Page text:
They’re insecure. They’re scared that person won’t like them back. Because saying, “I like you” takes courage. And saying “wow what an idiot” takes nothing and even might get a laugh.

Earlier in this pandemic, before it was even declared a pandemic, I was that person that stocked a couple of things “just in case.” Not the clear-the-shelves type of person. But the casual, sure-we’ll-get-an-extra-one-because-there-is-a-weird-feeling-in-the-world-right-now type of person. And I for sure was laughed at. Was told to relax.

How many memes and jokes existed around the corona virus out there? Turning it into a joke before we knew what it really was. And we laughed. Because we fear what we don’t know.

A friend of mine shared with me a graphic he saw that he thought I’d find value in and perhaps be able to write about. It was after I had already been working through this fear-based decision making piece I hope you’re still reading now.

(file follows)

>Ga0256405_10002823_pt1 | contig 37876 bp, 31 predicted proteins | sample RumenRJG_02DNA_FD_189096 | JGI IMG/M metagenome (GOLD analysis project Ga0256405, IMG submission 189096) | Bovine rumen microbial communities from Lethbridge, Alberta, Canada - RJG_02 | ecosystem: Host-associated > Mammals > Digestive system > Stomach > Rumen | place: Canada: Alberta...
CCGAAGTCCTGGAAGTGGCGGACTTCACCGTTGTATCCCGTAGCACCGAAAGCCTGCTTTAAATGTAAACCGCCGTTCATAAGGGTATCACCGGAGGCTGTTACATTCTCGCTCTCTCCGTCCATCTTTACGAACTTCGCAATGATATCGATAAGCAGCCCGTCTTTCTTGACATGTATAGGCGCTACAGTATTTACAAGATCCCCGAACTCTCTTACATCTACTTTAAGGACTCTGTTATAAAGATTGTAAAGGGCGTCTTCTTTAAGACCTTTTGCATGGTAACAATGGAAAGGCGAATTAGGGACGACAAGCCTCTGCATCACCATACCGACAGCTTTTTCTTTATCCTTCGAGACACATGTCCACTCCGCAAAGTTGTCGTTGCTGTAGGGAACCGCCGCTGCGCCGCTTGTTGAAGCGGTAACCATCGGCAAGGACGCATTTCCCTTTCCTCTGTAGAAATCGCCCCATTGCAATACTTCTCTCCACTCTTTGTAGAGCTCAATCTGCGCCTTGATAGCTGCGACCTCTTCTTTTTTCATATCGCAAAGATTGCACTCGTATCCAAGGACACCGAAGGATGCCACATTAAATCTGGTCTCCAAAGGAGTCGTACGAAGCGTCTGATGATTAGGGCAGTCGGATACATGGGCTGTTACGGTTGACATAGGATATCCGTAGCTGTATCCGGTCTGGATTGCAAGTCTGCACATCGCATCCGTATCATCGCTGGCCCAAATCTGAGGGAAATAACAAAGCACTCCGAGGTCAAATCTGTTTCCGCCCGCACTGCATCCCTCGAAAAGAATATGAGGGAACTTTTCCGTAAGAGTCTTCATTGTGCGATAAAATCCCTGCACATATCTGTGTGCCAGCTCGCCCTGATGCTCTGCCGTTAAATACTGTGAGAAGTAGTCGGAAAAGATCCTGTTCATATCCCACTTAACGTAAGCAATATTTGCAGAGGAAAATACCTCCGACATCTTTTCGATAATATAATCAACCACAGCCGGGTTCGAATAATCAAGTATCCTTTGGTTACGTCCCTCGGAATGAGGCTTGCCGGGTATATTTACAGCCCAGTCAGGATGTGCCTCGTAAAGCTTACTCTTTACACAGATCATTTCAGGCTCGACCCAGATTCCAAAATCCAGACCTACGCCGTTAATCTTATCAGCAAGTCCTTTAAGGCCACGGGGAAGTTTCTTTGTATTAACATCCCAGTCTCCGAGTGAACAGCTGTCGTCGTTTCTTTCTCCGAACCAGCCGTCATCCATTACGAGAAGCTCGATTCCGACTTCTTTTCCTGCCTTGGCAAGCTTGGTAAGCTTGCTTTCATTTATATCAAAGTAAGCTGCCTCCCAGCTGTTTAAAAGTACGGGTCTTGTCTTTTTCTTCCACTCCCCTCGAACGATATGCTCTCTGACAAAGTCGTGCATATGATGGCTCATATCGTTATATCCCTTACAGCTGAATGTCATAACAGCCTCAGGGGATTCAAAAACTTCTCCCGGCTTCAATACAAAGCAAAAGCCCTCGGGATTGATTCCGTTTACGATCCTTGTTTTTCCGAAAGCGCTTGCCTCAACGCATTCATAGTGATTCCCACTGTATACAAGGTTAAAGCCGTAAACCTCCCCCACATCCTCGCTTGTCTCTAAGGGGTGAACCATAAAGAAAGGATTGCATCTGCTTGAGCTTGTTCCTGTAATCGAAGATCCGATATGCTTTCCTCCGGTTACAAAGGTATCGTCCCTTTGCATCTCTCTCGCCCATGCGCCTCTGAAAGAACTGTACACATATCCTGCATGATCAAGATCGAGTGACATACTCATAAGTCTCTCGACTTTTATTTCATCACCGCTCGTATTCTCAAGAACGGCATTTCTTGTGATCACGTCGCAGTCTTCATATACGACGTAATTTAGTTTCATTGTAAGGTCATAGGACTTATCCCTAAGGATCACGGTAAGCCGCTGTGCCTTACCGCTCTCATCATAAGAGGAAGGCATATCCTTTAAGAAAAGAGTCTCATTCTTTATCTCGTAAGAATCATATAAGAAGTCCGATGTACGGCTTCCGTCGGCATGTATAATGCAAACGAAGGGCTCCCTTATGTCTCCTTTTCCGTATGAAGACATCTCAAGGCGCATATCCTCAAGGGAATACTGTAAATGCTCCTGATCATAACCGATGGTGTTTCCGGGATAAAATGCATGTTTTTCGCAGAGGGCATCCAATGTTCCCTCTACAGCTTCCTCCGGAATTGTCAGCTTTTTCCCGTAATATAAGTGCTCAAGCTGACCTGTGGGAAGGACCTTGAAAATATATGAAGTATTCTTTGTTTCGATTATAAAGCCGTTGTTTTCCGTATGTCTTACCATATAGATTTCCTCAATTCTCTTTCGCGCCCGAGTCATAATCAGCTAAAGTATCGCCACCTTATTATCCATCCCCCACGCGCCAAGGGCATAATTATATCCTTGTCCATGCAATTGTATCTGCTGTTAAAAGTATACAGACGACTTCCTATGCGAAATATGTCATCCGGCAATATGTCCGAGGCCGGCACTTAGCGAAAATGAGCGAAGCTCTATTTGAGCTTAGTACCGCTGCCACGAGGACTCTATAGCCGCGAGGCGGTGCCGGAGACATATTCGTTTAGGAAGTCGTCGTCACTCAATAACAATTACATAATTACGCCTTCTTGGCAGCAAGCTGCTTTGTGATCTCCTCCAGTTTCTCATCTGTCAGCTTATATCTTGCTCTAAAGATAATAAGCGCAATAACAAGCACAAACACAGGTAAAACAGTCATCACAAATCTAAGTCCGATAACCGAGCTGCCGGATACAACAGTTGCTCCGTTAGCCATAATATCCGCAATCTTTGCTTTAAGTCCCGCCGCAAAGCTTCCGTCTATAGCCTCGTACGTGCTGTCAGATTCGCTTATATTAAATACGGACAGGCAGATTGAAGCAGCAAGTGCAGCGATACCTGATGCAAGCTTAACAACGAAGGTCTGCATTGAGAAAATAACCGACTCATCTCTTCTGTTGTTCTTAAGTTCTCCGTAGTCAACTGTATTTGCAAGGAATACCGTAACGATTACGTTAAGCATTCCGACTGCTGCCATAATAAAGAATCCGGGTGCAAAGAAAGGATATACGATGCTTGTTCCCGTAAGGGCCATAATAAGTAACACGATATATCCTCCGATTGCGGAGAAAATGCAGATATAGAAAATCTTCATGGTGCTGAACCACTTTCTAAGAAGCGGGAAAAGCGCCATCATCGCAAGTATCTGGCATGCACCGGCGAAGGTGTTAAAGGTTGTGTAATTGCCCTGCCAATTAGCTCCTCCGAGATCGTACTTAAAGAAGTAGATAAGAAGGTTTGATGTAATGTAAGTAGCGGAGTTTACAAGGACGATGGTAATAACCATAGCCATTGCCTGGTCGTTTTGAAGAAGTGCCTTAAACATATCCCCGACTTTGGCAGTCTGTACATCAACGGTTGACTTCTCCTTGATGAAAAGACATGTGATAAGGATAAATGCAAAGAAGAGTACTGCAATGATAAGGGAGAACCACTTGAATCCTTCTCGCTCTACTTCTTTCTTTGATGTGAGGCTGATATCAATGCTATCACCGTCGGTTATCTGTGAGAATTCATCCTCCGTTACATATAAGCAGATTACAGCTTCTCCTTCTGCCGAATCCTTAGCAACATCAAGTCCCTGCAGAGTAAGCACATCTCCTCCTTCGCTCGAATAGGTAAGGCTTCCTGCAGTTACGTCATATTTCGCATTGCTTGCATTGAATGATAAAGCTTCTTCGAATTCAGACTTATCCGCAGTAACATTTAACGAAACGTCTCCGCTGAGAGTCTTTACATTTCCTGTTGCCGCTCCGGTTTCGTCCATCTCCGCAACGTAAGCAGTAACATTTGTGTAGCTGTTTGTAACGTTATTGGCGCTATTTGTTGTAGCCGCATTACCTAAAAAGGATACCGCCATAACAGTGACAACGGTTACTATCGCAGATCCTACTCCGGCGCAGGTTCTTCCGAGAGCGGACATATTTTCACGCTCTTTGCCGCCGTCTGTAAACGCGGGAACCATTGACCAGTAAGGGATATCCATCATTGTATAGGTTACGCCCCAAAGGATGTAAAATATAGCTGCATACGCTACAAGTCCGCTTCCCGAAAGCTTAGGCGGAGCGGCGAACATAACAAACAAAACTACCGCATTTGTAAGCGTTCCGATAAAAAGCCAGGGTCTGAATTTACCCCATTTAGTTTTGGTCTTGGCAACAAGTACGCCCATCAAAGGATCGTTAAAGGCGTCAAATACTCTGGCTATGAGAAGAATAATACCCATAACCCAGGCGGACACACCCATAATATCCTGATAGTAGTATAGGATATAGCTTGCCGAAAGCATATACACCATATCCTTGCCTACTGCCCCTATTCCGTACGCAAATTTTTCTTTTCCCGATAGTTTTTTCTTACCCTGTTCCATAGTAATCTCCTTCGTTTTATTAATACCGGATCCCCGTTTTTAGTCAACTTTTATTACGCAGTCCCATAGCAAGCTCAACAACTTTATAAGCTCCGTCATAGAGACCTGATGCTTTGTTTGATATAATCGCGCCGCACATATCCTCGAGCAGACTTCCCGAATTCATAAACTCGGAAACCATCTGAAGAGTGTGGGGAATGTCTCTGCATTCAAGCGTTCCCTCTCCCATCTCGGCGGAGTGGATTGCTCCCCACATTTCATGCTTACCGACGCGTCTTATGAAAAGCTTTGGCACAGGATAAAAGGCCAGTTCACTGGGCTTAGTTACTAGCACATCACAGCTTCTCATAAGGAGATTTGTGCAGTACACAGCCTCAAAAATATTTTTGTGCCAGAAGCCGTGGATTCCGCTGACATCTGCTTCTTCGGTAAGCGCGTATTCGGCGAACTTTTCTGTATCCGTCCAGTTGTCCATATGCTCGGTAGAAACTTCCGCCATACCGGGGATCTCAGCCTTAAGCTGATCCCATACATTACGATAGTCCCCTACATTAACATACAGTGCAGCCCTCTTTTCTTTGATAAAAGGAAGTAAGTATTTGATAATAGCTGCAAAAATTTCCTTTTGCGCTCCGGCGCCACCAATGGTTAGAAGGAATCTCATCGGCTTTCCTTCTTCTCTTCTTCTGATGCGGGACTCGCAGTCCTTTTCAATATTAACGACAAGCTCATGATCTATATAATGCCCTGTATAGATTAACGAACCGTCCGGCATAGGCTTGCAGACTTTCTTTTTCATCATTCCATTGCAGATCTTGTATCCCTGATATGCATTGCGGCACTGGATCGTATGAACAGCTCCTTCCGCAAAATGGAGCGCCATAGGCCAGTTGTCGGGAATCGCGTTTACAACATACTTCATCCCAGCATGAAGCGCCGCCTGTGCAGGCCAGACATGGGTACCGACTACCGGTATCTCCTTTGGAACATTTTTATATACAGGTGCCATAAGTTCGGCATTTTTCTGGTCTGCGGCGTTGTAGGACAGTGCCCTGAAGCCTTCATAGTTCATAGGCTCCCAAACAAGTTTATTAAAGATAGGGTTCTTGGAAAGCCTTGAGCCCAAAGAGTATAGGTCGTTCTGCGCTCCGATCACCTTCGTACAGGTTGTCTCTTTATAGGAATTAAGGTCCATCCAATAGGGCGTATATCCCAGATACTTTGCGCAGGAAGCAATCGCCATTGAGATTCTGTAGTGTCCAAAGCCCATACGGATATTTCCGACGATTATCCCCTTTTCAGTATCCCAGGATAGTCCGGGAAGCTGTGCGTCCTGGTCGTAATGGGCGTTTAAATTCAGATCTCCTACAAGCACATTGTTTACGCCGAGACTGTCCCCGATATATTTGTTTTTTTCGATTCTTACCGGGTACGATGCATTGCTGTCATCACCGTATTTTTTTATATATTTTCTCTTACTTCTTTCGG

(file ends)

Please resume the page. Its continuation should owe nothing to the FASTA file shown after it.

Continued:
I can apply a lot of this to my life even prior to this pandemic.

Getting so fed up at work or family that I snapped or completely shut down.

Maybe you’ve left a job in the past. And rather than stepping back and seeing it as an opportunity to learn something you otherwise wouldn’t have, even if what you learned was what you want and what you sure as hell do not want out of a position, you left because you were just “over it”.

I don’t think there are any right answers with how to deal with life right now. I’m choosing to believe the best in people and really believe we are all doing the best we can. Whatever that looks like, whatever that feels like.

But I know that at the end of the day, the only thing you can 100% count on each and every day 24/7 is yourself. It’s the only thing you have control over in a world where literally nothing else is in our control..